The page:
Drawing on artists like David Bowie, Scott Walker, and Joy Division, Maus' swollen, distorted, and unabashedly strange debut, 2006's Songs, was more or less reviled by any and all music critics within earshot. CMJ wrote, "It took this Ariel Pink cohort five years to write and record his debut album, and only five minutes to become more annoying than Ariel Pink." Commenting on Maus' vocal style, Drowned in Sound's Mike Diver said that while some listeners "...will hear a little Nick Cave in it...others will hear a man crapping out of his mouth."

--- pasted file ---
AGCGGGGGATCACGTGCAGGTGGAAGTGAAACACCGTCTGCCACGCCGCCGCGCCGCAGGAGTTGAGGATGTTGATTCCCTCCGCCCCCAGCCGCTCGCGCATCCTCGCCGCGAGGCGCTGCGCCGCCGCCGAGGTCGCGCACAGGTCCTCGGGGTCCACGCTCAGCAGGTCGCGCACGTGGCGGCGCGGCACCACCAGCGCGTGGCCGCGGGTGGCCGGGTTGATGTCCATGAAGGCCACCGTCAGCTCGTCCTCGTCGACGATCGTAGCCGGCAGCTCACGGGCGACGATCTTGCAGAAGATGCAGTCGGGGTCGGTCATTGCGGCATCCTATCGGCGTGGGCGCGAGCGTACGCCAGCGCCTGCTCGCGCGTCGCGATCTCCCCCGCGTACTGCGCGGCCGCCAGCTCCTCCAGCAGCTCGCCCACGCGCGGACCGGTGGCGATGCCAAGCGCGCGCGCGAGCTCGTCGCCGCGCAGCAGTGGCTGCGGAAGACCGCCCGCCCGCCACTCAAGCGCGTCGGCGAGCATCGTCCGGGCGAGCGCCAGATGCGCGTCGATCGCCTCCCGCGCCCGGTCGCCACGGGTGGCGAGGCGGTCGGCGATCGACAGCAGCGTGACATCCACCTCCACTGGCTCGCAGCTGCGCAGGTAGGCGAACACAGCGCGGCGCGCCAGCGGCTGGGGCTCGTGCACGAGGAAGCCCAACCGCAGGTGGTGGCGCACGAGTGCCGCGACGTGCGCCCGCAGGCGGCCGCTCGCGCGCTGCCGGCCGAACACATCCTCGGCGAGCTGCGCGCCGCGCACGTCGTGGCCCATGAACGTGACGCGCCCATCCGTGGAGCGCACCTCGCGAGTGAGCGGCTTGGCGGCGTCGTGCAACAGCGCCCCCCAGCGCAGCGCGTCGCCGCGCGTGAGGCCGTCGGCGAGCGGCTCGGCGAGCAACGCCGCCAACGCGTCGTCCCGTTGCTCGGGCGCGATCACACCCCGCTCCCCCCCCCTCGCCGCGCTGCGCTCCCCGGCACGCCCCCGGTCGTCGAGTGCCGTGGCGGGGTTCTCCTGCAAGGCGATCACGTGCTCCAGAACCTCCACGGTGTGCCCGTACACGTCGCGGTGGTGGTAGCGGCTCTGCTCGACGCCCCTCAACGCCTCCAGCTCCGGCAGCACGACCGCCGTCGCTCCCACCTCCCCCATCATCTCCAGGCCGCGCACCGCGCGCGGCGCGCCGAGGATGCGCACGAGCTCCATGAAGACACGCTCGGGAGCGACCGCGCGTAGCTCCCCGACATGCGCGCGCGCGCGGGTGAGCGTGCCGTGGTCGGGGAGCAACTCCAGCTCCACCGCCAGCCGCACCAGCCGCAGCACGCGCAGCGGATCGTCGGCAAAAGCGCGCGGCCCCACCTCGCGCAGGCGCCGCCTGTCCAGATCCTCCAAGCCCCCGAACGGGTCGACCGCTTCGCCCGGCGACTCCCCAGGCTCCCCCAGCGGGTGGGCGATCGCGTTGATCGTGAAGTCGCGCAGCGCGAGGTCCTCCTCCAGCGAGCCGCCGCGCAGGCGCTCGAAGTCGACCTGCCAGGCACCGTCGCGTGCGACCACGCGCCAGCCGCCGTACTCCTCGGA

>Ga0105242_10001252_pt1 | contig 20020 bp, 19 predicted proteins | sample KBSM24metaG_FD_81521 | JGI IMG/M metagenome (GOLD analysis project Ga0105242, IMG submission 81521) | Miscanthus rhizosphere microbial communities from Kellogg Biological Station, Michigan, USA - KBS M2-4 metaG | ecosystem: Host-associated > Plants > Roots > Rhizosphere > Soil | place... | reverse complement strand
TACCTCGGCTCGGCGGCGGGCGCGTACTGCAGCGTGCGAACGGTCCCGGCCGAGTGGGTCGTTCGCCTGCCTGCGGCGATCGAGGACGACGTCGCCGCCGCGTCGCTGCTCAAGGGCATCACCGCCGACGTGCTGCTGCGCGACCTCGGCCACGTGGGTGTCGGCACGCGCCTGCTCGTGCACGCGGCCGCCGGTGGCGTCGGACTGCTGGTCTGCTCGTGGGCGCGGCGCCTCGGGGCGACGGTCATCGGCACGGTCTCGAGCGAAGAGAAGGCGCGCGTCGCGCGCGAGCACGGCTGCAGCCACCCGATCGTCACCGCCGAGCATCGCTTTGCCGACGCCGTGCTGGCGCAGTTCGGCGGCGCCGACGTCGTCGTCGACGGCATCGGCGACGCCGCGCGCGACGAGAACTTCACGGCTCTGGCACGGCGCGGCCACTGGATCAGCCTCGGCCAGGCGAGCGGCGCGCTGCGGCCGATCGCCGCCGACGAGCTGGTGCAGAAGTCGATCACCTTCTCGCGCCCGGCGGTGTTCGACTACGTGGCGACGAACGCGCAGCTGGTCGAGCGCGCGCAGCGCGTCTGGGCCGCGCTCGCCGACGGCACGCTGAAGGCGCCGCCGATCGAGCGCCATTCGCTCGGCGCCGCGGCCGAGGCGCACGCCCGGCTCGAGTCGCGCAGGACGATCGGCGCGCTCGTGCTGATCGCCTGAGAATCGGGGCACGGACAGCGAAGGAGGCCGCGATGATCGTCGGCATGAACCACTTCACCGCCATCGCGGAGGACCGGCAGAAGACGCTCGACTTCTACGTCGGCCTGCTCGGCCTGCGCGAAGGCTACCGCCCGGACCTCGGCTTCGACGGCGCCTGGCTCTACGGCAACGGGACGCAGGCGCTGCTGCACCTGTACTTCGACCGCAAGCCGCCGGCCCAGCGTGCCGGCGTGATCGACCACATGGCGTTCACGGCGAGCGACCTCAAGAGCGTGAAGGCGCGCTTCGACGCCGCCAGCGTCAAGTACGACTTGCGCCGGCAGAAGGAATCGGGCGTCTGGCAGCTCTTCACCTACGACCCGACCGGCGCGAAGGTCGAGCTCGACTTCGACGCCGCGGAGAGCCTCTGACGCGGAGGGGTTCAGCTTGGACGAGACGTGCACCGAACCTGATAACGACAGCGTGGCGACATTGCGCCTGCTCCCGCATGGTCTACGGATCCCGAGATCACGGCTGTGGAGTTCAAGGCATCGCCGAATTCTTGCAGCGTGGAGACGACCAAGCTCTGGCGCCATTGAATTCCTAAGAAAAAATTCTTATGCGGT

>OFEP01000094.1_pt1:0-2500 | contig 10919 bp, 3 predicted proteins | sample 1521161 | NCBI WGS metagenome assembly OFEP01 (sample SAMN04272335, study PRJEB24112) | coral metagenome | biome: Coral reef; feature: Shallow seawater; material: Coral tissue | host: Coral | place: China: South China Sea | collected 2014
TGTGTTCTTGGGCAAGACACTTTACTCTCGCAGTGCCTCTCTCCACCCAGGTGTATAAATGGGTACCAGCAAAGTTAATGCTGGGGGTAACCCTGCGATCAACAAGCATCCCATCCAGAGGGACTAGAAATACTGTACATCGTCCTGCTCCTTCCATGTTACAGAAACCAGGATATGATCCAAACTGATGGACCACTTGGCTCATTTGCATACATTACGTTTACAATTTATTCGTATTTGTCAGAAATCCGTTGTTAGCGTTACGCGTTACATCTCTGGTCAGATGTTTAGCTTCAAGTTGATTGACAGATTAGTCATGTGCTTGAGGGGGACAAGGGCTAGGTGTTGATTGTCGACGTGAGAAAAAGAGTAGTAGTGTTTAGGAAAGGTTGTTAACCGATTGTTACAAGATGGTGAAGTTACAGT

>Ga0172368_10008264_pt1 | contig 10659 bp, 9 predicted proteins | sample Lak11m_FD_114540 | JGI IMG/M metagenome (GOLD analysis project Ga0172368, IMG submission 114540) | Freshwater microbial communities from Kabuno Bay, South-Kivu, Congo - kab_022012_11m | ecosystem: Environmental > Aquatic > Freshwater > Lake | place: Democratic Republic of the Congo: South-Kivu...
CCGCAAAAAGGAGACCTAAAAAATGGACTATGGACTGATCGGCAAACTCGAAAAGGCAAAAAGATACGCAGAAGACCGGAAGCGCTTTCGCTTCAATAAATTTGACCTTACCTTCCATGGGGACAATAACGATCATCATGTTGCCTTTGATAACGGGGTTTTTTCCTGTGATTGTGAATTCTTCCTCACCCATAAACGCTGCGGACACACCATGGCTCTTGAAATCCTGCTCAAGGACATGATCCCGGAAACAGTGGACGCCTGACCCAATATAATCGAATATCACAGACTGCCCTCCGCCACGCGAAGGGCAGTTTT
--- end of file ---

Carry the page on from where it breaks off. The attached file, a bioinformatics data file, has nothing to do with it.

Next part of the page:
In spite of the harsh criticism (much of which Maus posted, to hilarious effect, on his MySpace profile), Maus continued to generate new material. His second album, Love Is Real, was released on Upset the Rhythm in 2007. Four years later, he returned with We Must Become the Pitiless Censors of Ourselves, which featured some of his most dynamic and nuanced music to date. Compiling B-sides and unheard recordings made between 1999 and 2010, A Collection of Rarities and Previously Unreleased Material was released in 2012. His next studio album was again self-recorded at home over a span of a few years, but this time after finishing his doctorate (in political philosophy) and building his own custom set of modular synthesizers. The resulting Screen Memories emerged in 2017. With much of his prior work out of print by that point, Ribbon Music assembled the six-LP John Maus Boxset for the spring of 2018. Album number six in the set was 2018's Addendum, which was also released separately. ~ Margaret Reges, Rovi